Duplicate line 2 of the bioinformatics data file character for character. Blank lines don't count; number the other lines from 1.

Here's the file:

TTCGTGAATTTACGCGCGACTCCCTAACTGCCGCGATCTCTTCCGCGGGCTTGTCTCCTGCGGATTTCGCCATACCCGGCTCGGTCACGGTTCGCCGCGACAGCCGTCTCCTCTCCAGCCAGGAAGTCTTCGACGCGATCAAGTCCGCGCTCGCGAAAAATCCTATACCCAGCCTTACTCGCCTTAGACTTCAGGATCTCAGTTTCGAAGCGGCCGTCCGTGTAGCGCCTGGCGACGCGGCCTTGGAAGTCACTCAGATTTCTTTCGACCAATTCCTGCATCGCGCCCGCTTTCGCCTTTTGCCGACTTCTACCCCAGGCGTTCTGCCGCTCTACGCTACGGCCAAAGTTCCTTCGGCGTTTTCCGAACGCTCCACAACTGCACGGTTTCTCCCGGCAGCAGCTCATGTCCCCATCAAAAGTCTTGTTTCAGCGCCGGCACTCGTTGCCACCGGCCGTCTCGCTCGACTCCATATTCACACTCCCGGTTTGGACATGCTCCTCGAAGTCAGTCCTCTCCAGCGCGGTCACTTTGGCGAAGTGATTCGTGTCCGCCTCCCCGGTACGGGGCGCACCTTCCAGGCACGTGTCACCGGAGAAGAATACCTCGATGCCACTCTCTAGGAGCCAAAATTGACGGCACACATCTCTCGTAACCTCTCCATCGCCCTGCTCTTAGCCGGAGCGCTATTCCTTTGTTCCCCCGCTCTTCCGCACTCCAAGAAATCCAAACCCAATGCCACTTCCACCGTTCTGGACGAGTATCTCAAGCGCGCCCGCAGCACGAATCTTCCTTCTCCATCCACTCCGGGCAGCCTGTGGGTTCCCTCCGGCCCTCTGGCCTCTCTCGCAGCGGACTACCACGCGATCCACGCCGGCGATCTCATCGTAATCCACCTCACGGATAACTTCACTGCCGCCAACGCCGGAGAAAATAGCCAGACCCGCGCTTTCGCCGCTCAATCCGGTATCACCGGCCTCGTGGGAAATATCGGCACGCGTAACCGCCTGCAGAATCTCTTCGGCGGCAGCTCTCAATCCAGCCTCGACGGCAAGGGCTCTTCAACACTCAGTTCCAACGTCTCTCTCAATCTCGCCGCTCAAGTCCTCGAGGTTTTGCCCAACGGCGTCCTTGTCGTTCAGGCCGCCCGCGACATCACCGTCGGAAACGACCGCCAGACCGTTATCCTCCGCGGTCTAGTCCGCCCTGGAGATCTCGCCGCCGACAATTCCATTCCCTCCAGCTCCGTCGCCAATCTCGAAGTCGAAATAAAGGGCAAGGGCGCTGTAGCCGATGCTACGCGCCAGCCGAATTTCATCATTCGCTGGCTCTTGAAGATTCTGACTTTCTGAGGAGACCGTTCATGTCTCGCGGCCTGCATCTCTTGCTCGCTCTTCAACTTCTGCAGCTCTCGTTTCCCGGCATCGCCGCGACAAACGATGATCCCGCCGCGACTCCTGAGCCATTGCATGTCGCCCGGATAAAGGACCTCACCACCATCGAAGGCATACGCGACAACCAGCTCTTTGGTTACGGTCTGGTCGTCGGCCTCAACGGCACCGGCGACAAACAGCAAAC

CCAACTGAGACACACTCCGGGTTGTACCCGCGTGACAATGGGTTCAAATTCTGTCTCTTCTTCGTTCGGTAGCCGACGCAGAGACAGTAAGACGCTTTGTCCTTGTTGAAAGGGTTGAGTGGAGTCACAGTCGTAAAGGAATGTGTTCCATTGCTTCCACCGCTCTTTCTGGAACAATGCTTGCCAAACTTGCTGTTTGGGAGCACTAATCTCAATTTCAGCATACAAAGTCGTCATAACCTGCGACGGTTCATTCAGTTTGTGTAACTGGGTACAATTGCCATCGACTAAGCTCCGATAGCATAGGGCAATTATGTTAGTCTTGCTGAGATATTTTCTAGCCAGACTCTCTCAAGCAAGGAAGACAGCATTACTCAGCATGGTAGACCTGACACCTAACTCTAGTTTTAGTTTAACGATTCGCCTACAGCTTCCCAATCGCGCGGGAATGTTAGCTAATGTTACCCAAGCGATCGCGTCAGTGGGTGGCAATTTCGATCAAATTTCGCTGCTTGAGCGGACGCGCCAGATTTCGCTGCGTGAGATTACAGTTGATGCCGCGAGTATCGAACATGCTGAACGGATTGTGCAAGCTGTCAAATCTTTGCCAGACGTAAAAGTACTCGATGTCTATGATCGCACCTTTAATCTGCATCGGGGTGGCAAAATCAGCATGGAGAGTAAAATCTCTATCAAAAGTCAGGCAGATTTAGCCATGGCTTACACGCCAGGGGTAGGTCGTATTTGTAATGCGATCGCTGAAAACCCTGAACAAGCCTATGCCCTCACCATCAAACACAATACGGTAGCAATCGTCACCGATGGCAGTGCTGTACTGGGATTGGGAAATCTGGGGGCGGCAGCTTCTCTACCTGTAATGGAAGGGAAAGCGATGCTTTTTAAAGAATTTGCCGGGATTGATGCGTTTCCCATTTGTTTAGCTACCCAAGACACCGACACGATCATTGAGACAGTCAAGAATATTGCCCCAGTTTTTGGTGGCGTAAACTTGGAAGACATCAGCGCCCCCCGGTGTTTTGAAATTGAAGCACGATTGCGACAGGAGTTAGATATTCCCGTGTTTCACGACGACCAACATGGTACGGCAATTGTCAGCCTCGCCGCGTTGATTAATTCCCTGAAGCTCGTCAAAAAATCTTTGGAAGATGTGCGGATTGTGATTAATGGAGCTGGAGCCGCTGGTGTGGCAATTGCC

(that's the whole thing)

CCAACTGAGACACACTCCGGGTTGTACCCGCGTGACAATGGGTTCAAATTCTGTCTCTTCTTCGTTCGGTAGCCGACGCAGAGACAGTAAGACGCTTTGTCCTTGTTGAAAGGGTTGAGTGGAGTCACAGTCGTAAAGGAATGTGTTCCATTGCTTCCACCGCTCTTTCTGGAACAATGCTTGCCAAACTTGCTGTTTGGGAGCACTAATCTCAATTTCAGCATACAAAGTCGTCATAACCTGCGACGGTTCATTCAGTTTGTGTAACTGGGTACAATTGCCATCGACTAAGCTCCGATAGCATAGGGCAATTATGTTAGTCTTGCTGAGATATTTTCTAGCCAGACTCTCTCAAGCAAGGAAGACAGCATTACTCAGCATGGTAGACCTGACACCTAACTCTAGTTTTAGTTTAACGATTCGCCTACAGCTTCCCAATCGCGCGGGAATGTTAGCTAATGTTACCCAAGCGATCGCGTCAGTGGGTGGCAATTTCGATCAAATTTCGCTGCTTGAGCGGACGCGCCAGATTTCGCTGCGTGAGATTACAGTTGATGCCGCGAGTATCGAACATGCTGAACGGATTGTGCAAGCTGTCAAATCTTTGCCAGACGTAAAAGTACTCGATGTCTATGATCGCACCTTTAATCTGCATCGGGGTGGCAAAATCAGCATGGAGAGTAAAATCTCTATCAAAAGTCAGGCAGATTTAGCCATGGCTTACACGCCAGGGGTAGGTCGTATTTGTAATGCGATCGCTGAAAACCCTGAACAAGCCTATGCCCTCACCATCAAACACAATACGGTAGCAATCGTCACCGATGGCAGTGCTGTACTGGGATTGGGAAATCTGGGGGCGGCAGCTTCTCTACCTGTAATGGAAGGGAAAGCGATGCTTTTTAAAGAATTTGCCGGGATTGATGCGTTTCCCATTTGTTTAGCTACCCAAGACACCGACACGATCATTGAGACAGTCAAGAATATTGCCCCAGTTTTTGGTGGCGTAAACTTGGAAGACATCAGCGCCCCCCGGTGTTTTGAAATTGAAGCACGATTGCGACAGGAGTTAGATATTCCCGTGTTTCACGACGACCAACATGGTACGGCAATTGTCAGCCTCGCCGCGTTGATTAATTCCCTGAAGCTCGTCAAAAAATCTTTGGAAGATGTGCGGATTGTGATTAATGGAGCTGGAGCCGCTGGTGTGGCAATTGCC